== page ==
Recovery Mode

Over dinner last night here in London, without warning my mother-in-law observed that she believes the week over in France helped me a lot. She remarked that she felt all I’d gone through with my mother’s and my uncle’s deaths in October and the weeks after in the U.S. trying to cope with the aftermath, particularly with my dad’s grief over Mom, had naturally tired me out. She believed that stress had been showing on my face (in a weariness), but felt I now looked better than I’d had in months.

Naturally only others really know what I “look like,” but, yes, I said, I’d loved last week; that I like France goes without saying, but that visit had been a true distraction. It had been fun, restful, and taken my mind largely off the sadness on the other side of the Atlantic. Relaxing lunches like this certainly played a part:

A French pizza. A lunch last week. [Photo by me, 2016.]
A French pizza. A lunch last week. [Photo by me, 2016.]

Unfortunately, I don’t know if this selfie captures me “looking better” in the way she claims. I just can’t seem to take these things very well. In any event, at the very least it does catch me looking, uh, as if I don’t know how to do this. 😉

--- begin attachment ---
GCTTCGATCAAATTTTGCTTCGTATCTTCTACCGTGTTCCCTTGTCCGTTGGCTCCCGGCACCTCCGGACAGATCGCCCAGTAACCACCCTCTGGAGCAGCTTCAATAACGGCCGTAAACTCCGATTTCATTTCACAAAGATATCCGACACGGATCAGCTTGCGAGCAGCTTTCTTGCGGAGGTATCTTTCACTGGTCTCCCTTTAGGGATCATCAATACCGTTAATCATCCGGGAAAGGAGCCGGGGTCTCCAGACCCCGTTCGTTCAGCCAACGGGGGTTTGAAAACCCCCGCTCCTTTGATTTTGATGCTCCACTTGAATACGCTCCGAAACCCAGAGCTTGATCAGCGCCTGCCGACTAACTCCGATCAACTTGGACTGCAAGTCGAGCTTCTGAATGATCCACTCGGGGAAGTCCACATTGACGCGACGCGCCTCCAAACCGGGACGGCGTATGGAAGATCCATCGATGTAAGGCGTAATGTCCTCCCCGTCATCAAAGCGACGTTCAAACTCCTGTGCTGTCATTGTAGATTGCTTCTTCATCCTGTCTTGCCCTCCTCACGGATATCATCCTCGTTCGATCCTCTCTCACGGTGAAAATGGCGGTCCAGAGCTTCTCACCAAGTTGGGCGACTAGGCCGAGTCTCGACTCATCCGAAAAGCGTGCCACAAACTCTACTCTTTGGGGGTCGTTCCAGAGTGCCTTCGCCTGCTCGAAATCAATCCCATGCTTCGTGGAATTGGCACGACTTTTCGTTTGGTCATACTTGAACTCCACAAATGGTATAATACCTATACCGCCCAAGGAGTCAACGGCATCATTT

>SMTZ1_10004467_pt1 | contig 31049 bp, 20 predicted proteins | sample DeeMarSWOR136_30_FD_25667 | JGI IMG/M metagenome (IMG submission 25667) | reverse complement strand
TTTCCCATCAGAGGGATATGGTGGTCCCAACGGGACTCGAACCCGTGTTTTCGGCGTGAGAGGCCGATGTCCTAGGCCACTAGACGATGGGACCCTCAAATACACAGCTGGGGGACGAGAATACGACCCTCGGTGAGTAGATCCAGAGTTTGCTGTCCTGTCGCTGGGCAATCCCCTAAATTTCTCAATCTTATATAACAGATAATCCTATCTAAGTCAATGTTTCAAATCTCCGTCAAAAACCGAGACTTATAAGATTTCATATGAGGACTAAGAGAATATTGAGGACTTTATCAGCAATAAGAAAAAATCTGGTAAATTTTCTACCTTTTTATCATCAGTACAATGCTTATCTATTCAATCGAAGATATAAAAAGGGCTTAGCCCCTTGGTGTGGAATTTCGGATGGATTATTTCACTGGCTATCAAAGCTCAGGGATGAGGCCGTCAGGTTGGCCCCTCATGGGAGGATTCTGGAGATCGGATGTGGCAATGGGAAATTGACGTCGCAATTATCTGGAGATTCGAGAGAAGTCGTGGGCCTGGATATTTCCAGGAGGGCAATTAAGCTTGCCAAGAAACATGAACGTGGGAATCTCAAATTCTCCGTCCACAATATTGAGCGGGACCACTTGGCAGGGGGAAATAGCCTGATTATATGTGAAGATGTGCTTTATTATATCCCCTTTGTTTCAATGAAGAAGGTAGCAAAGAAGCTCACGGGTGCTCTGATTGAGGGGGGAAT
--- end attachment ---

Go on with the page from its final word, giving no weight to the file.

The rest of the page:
Another attempted selfie. [Photo by me, 2016.]
Another attempted selfie. [Photo by me, 2016.]

Yep, I think I’ll stick to writing. (I just realized my uncle died four months ago today. I’ll never forget all of the authoring encouragement he’d given me as a long-time novelist himself.) I’m more comfortable with words. I’m certainly not a “self-portrait” taker. 🙂

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Author: “Conventions: The Garden At Paris,” “Passports,” “Frontiers,” and “Distances.” British Airways frequent flier. Lover of the Catskill Mountains...and the 1700s. New novel of 1797-1805, "Tomorrow The Grace," due out in 2019.

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